at developing an integrated approach against racism and to act in a policy advisory role to the government. The
development of such an approach goes hand and hand with the promotion of a more participative and
intercultural society which is more inclusive of groups such as refugees, Travellers and other minority ethnic
groups‟ (NCCRI, 2001).
The mainstreaming of anti-racism in the south synthesised with the gradual introduction of legislation
on racism. The first victory in terms of legislation was when minority groups including Travellers were
included in the 1989 Incitement to Hatred legislation. This proved to be almost as weak as the northern
legislation – the first successful prosecution occurred only in September 2000 with the conviction of a Dublin
bus driver who referred to a Gambian passenger as a „nig nog‟ and told him to go back to his own country
(Crosbie, 2000a: 1). The conviction, however, was squashed on 13 March 2001 on appeal, the judge having
ruled that appalling as it was, the bus driver‟s words „were not likely or intended to stir up hatred under the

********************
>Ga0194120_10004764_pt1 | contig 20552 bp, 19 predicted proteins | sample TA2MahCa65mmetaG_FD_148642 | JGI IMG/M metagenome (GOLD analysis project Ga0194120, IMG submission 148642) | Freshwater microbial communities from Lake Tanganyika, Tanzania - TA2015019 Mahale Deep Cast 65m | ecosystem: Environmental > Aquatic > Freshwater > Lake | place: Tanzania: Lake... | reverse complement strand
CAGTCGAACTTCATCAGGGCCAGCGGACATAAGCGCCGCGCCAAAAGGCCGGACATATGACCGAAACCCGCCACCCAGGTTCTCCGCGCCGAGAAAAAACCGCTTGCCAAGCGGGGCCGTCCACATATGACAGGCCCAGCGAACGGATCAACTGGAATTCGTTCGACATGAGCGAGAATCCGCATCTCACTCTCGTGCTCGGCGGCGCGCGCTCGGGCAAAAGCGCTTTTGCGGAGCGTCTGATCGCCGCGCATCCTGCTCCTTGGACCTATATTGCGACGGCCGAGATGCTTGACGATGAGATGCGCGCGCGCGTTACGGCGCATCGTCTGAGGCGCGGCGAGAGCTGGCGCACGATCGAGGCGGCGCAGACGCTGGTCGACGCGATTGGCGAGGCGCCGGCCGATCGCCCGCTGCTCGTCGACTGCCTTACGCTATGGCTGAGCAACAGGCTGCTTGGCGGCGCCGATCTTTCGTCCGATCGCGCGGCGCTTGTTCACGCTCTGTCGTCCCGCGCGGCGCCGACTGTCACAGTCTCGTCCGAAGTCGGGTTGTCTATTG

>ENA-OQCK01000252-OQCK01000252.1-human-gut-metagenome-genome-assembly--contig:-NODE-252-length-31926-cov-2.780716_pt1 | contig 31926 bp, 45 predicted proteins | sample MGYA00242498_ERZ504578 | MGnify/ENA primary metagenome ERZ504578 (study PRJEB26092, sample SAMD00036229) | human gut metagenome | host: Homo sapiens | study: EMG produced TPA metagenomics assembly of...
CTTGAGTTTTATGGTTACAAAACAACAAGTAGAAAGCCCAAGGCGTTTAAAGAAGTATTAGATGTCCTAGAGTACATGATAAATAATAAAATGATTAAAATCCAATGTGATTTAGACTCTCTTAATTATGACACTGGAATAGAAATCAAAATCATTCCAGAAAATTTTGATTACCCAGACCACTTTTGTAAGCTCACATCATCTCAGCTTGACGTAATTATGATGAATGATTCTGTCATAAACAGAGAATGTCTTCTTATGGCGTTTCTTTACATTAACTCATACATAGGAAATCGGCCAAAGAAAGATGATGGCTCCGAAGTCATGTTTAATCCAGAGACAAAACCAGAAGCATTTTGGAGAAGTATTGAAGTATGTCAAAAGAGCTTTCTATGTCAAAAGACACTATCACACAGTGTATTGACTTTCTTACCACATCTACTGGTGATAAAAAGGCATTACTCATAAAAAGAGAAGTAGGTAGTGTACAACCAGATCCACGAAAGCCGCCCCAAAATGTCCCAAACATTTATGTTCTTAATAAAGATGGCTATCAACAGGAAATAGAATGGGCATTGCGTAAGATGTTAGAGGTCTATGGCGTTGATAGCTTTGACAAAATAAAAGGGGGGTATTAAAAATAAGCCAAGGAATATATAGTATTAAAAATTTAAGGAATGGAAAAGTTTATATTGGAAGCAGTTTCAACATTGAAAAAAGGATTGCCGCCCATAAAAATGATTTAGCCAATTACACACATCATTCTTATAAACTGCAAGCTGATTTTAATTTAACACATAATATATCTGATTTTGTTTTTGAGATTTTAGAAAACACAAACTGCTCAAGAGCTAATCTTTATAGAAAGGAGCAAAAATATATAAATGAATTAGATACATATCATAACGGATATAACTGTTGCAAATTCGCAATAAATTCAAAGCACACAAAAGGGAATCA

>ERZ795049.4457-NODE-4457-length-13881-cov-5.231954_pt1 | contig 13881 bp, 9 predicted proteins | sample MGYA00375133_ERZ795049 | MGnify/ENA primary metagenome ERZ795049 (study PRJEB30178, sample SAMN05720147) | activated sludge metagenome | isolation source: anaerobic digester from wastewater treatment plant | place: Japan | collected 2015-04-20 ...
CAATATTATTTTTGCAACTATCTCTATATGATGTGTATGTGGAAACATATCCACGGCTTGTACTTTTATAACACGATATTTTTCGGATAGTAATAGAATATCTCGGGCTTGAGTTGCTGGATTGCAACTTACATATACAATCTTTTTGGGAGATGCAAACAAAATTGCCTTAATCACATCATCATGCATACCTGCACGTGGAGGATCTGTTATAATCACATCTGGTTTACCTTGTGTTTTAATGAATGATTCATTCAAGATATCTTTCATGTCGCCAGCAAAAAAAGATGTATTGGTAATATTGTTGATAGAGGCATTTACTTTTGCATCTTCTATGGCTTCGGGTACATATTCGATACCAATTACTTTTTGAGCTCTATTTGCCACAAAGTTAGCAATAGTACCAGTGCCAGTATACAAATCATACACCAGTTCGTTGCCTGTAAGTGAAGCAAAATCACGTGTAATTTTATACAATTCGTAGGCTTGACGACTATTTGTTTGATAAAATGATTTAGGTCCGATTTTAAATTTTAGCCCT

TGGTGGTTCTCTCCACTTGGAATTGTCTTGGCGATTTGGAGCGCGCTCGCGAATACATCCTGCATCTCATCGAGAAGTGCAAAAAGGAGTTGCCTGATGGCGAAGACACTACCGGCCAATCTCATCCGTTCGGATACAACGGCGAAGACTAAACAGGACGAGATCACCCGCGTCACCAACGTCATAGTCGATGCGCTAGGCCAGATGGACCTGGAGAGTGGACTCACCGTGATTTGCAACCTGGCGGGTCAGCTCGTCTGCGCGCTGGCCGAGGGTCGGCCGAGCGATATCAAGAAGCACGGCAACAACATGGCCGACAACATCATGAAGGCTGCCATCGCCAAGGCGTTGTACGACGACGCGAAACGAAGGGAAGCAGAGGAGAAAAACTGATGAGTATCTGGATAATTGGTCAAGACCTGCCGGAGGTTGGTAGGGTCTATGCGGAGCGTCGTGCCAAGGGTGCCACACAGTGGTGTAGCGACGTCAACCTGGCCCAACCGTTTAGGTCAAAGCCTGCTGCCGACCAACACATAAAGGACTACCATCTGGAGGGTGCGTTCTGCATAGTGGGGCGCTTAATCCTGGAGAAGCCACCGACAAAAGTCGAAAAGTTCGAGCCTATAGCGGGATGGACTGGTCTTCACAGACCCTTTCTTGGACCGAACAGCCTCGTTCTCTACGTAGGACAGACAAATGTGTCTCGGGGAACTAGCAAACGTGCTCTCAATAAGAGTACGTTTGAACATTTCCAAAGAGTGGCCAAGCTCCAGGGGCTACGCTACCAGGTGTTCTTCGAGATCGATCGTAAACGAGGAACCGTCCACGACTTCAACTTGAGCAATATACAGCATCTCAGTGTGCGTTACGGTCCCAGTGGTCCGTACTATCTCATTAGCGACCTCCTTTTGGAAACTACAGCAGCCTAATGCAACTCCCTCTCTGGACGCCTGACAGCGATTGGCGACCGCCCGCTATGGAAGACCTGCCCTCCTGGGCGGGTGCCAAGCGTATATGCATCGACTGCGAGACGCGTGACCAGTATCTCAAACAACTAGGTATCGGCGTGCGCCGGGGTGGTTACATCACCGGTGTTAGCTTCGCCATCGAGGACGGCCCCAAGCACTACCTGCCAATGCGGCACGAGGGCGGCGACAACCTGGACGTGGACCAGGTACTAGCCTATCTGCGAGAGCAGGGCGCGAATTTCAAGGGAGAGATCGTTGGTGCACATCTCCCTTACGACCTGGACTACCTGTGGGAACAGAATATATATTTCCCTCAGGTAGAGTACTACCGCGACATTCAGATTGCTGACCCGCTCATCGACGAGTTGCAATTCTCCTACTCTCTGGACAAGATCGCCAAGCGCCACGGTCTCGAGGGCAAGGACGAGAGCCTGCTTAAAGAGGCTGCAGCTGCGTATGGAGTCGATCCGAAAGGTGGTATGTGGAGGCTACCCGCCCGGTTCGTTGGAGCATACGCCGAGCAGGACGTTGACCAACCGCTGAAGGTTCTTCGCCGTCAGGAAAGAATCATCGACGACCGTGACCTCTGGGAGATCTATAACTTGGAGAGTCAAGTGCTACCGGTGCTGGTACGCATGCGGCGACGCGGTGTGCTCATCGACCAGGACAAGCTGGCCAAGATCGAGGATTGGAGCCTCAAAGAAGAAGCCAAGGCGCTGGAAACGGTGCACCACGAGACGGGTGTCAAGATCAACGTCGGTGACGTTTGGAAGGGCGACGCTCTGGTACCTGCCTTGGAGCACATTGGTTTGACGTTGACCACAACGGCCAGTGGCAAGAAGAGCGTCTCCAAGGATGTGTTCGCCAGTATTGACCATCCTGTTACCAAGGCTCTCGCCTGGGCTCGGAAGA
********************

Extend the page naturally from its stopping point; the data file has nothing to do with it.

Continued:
strict interpretation of the law‟ (Irish Independent, 13 March 2001). Nevertheless, the inclusion of racism –
particularly the specific naming of Travellers – was an advance and set an important precedent for future, more
comprehensive legislation. The Employment Equality and Equal Status acts - which outlaw racial
discrimination alongside other discriminations – became law in 1998 and 2000 respectively. These established
the Equality Authority (2001) in 1999 and a whole new sector of anti-racist work emerged. The ratification of
CERD in January 2001 also marked a significant step forward.
With the advent of state-led anti-racism, there has also been a development of grass roots anti-racist
organisations like ARC, Immigrant Solidarity and Residents Against Racism:
The Anti Racism Campaign (ARC) is an open and democratic alliance of people who came together to
combat the anti-refugee and anti-immigrant hysteria initiated and encouraged by many politicians and
sections of the media. We are non-party political. We support equal rights for refugees and immigrants:
work, welfare, housing and entry into Ireland. We welcome the advent of greater ethnic diversity as a
positive development for Irish society. We also oppose the racist treatment that has been experienced